Excerpts from judge's statement in Mubarak trial

Judge Ahmed Rifaat delivered a strongly worded statement Saturday before handing down sentences in the trial of Hosni Mubarak. The former Egyptian president and his ex-security chief were sentenced to life in prison, while six former senior police officials were acquitted of the same charges. Mubarak and his sons were also acquitted of corruption charges.

Here are some excerpts from the judge's statement:

— Speaking about the years under Mubarak and the start of last year's uprising, Rifaat said: "The people released a collective sigh of relief after a nightmare that did not, as is customary, last for a night, but for almost 30 black, black, black years — darkness that resembled a winter night. Still they persisted, though they had little hope that the morning would come and that it would be a bright one. ... Then there was God's will, and it inspired the people of Egypt."

"They did not seek a luxurious life or to sit atop the world, but asked their politicians, rulers who sat on the throne of opulence, wealth and power to give them bread and clear water to satisfy their hunger and quench their thirst and to be in a home that shelters their families and the sons of the nation far from the rotten slums. After sleeping rough with sky their only cover, they wanted jobs to earn an honest wage to make ends meet and to pull themselves out of poverty and into a decent life. They were chanting 'peaceful, peaceful' with their mouths while their stomachs were empty and their strength was failing. ... They screamed ... 'rescue us and pull us from the torture of poverty and humiliation."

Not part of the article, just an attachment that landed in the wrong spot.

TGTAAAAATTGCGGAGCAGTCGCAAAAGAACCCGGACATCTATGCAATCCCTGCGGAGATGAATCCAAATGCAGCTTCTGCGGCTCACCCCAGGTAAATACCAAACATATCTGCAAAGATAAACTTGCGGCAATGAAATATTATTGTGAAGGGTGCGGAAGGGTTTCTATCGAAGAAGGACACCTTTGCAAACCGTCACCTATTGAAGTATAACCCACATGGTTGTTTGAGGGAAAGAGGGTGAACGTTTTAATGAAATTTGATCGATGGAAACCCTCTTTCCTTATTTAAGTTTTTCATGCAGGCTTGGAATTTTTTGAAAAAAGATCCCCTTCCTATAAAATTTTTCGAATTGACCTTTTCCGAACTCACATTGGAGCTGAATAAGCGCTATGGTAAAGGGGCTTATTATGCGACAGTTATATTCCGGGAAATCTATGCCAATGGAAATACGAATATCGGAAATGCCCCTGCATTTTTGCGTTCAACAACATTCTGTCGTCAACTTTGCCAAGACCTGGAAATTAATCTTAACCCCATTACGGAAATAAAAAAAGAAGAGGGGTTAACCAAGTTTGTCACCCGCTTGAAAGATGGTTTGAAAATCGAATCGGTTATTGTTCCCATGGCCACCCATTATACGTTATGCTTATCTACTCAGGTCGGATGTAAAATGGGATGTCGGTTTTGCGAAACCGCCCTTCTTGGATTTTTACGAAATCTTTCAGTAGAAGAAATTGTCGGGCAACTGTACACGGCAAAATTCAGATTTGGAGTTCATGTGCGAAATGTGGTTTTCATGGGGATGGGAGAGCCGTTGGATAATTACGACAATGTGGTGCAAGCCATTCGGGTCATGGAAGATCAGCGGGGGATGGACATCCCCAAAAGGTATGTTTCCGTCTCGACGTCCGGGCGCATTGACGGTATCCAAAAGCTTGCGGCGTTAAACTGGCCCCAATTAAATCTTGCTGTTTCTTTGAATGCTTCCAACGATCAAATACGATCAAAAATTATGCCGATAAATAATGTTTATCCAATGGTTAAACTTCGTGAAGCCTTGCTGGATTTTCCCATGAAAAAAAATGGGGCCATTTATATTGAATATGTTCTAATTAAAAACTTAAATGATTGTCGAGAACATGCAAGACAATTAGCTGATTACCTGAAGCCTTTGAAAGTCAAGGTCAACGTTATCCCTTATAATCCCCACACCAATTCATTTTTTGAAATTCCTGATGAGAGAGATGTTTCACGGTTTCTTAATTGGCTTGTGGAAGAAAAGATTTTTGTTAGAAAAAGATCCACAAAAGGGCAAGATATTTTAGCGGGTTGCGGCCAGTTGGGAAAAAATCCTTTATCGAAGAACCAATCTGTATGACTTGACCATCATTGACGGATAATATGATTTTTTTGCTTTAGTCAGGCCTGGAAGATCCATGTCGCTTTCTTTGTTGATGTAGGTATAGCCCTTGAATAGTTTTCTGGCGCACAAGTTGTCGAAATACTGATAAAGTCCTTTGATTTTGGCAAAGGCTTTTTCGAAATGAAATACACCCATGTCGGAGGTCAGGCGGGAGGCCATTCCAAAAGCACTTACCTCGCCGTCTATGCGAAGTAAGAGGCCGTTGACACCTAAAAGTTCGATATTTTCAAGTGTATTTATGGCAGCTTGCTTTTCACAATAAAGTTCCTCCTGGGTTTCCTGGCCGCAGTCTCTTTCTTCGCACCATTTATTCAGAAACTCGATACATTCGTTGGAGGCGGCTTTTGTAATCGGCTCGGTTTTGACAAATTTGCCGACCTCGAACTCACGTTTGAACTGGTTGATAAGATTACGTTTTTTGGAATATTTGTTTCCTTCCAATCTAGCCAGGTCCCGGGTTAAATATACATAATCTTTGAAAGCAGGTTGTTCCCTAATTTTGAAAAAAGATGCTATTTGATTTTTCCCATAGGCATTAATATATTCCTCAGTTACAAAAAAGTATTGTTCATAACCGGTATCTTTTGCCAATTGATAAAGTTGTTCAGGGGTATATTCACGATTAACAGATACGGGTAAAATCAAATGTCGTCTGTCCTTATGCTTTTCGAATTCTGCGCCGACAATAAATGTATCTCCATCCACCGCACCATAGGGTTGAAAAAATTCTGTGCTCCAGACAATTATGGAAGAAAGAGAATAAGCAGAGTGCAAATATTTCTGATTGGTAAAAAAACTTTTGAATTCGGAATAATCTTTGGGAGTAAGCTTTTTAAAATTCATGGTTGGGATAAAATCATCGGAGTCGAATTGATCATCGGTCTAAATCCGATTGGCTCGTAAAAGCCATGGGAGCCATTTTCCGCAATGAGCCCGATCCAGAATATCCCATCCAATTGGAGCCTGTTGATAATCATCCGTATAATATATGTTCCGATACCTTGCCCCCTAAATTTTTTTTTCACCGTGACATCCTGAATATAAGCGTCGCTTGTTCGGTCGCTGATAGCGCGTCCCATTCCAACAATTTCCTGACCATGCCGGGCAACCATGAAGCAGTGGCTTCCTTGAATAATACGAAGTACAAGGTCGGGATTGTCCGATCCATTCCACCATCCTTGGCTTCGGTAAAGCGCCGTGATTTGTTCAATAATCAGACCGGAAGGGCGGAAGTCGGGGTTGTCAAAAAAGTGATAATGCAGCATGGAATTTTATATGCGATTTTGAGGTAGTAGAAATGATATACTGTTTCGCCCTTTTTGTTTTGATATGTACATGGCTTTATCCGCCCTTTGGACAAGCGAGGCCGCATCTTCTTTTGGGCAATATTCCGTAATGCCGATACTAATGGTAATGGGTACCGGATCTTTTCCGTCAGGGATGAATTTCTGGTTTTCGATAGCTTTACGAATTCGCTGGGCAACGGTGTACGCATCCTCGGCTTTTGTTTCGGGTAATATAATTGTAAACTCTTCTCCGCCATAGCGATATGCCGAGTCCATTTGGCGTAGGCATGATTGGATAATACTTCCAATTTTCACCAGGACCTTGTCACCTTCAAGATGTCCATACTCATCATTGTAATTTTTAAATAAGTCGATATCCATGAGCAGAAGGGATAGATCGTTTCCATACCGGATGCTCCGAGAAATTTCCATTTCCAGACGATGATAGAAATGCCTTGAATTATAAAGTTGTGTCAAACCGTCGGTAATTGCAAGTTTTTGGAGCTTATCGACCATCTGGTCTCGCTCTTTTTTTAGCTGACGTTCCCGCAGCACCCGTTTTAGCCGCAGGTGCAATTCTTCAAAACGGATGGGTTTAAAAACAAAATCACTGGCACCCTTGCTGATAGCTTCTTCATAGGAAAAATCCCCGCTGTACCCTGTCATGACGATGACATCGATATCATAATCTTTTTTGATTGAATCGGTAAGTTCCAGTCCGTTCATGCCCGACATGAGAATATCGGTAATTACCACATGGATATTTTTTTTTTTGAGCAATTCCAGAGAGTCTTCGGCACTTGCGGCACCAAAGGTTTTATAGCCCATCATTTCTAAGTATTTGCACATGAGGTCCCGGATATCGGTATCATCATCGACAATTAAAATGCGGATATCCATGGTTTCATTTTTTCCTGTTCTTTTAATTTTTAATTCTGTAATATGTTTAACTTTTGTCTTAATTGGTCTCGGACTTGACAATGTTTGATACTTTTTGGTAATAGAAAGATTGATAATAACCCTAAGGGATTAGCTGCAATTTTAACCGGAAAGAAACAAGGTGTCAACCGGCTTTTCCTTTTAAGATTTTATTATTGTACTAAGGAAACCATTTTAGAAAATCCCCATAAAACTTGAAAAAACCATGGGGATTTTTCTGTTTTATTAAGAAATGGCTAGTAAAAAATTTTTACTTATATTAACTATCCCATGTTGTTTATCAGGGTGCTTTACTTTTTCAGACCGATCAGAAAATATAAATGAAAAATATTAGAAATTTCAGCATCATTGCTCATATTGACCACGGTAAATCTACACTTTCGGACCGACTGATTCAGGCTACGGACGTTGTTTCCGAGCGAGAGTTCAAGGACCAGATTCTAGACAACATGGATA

"Egypt's social fabric, culture, education, and security deteriorated. Its status slid to the lowest levels among all nations and before that it was highly thought of, and a target of invaders and colonialists. What happened to you Egypt? You, the one whom God mentioned you in his book."

— Explaining the court's decision to acquit the six high-ranking security officials, Rifaat said: "As for the charges against police chiefs, the court listened to witnesses in this hall, and after reading and thoroughly studying the papers of the case, which reached 60,000 pages, the court decided that based on all of this, those who committed the killings or those who attempted to commit them were not arrested during the events or afterward."

— "Evidence in the case lacked audio or visual recordings which would inspire confidence and could be used legally in court as proof that those sitting here are the actual people (who committed the crimes)."

— "The case lacked definitive technical evidence to prove that the injuries were caused by police weapons, and all the medical documents and papers of those killed and injured are not evidence of murder."